This blog, in addition to the usual maintenance details for classic mini cars, an attempt is made to explain the "whys" and "wherefores" of the various jobs.

Saturday, 17 October 2009

Anti-freezing Solutions

When there is any risk of the temperature falling below freezing point during the winter months, it is advisable to descale and flush-out the cooling system as described on pages 46-7, and to fill-up with an anti-freezing solution, rather than relying on the doubtful precaution of draining the system overnight. If an interior heater is fitted, in fact, it is essential to use anti-freeze, as the heater element cannot be drained completely by opening the radiator and cylinder-block drain taps.

Even when an engine heater is used the cooling system must, of course, be protected when the car is parked in the open. It is also possible for the radiator to freeze when the car is first driven away after a cold start, since the thermostat will prevent circulation of water from the engine until the normal running temperature is reached.

It is essential to use an ethylene-glycol solution containing suitable inhibitors to prevent the glycol corroding the metal in the cooling system. Any of the well-known brands will be quite satisfactory in this respect. The correct amount of anti-freeze to use will be stated on the container or in a leaflet or chart obtainable from the supplier. Generally, 1£ pints will give complete protection down to approximately 17°F (15 degrees of frost), allowing for the additional pint of water in an interior heater (if fitted).

Beware of the statements issued by many suppliers that this proportion will give protection against 35 degrees of frost. While it is true that there will be no risk of a cracked block or a damaged radiator, the solution will have formed ice crystals and its "mushy" condition will prevent adequate flow through the system. When the thermometer drops to those levels the engine must be allowed to idle for at least five minutes after being started from cold, preferably with the radiator covered, to allow the system to warm up. In order to obtain complete protection at very low temperatures, in the neighbourhood of zero Fahrenheit, a mixture consisting of about equal volumes of anti-freeze and water is required—say, for convenience, 3 pints if a heater is fitted and 2\ pints without a heater. This is a point that doctors and others who may wish to drive away from cold without delay should bear in mind.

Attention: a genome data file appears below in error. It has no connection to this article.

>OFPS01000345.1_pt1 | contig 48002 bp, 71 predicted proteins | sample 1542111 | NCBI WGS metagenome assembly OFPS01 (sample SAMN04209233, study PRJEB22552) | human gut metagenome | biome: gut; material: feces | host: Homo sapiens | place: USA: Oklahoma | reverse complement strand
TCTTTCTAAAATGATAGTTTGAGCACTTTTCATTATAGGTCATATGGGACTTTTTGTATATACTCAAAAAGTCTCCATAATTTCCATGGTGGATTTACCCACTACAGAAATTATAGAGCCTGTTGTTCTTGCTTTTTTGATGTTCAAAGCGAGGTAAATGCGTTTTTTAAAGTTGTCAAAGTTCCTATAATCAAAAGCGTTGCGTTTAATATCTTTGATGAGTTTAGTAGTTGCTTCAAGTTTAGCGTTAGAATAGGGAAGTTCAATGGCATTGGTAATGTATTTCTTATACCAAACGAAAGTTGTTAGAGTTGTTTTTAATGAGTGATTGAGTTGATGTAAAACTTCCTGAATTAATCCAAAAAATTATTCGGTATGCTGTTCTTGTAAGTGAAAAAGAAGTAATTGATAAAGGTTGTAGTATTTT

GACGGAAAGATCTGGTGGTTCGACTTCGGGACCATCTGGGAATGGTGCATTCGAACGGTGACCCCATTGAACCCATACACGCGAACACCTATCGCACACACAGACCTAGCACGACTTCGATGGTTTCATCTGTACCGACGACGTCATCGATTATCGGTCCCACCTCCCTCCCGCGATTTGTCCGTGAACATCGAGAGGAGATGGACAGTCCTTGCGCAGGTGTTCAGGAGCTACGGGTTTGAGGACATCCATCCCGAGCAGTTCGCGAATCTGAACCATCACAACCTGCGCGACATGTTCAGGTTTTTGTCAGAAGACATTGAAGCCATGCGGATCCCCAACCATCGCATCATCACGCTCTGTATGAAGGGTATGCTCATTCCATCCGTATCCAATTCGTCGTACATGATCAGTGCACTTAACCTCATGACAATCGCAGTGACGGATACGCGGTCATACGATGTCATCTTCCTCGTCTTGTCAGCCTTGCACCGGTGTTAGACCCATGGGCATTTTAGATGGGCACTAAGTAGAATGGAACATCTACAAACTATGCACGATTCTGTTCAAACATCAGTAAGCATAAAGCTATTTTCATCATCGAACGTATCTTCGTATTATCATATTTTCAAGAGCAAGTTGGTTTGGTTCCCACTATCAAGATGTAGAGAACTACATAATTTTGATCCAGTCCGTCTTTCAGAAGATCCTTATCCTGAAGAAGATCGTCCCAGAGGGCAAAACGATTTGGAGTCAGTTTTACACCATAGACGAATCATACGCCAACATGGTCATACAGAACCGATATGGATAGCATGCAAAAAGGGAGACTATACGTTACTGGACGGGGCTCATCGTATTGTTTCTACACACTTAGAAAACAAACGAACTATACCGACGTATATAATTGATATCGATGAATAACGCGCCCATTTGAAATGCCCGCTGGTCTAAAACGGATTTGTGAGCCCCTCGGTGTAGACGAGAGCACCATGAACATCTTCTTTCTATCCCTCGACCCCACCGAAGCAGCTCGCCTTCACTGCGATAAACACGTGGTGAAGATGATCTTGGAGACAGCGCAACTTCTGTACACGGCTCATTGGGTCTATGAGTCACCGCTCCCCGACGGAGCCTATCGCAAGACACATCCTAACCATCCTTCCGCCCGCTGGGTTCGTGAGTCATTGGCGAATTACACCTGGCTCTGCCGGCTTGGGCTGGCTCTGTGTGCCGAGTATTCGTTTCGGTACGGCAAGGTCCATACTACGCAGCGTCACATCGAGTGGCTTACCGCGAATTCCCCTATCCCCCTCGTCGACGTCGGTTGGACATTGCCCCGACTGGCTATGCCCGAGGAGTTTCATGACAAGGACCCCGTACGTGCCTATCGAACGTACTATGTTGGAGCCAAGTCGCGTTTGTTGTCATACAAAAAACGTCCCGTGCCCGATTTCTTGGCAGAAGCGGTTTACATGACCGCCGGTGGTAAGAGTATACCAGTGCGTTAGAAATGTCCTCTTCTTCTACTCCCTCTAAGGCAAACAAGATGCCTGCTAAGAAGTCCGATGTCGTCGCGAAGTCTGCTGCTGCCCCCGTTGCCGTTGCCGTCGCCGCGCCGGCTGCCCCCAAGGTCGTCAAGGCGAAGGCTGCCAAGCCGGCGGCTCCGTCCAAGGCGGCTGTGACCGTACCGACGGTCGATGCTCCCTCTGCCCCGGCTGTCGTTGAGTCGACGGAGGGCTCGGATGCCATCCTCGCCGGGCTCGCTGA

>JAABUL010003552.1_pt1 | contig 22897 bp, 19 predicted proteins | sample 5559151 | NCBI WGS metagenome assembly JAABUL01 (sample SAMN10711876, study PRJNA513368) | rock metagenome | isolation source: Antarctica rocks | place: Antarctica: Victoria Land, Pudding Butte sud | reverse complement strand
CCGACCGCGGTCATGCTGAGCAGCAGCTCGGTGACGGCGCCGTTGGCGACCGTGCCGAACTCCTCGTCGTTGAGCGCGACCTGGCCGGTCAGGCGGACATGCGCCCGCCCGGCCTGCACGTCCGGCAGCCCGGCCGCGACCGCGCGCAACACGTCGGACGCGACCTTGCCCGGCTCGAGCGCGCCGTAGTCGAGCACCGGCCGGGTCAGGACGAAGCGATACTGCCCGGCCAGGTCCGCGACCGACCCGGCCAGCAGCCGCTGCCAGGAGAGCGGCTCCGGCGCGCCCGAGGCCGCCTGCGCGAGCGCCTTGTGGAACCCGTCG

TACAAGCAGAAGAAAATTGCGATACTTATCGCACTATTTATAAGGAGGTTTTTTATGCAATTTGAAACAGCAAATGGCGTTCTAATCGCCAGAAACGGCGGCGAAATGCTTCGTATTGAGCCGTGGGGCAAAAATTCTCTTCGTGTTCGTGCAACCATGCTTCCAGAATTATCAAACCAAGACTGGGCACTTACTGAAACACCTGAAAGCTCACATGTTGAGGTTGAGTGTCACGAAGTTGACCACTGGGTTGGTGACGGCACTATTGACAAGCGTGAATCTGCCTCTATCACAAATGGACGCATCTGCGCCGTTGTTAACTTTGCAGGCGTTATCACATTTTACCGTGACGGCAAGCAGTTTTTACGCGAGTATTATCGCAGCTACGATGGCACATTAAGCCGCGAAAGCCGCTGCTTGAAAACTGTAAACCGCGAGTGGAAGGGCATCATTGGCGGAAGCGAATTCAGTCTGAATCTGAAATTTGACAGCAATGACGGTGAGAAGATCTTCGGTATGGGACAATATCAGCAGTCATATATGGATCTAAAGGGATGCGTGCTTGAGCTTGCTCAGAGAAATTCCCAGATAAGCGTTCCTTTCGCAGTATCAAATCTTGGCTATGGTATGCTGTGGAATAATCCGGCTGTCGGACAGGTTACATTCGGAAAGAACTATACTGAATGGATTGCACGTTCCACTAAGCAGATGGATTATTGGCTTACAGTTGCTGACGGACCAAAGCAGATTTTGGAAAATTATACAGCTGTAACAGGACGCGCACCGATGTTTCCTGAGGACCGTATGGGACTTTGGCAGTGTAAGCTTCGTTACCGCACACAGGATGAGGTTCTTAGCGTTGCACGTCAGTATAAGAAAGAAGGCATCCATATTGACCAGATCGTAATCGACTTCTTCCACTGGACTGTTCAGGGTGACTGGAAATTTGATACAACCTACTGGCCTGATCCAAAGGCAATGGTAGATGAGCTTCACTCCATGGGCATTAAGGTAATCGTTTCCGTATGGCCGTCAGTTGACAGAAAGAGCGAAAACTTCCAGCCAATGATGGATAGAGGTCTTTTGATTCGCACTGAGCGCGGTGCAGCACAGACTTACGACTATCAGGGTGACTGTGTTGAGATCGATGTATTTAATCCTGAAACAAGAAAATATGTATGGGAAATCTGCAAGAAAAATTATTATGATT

While the anti-freeze can be left in the system during the summer months, it is advisable to drain it off in the spring since the anti-corrosion inhibitors which are incorporated in the ethylene-glycol mixture tend to lose their effectiveness over a prolonged period of use: there is also the risk that during the summer the radiator may be topped-up more fre¬quently and plain water may be used if the anti-freeze solution is not readily available.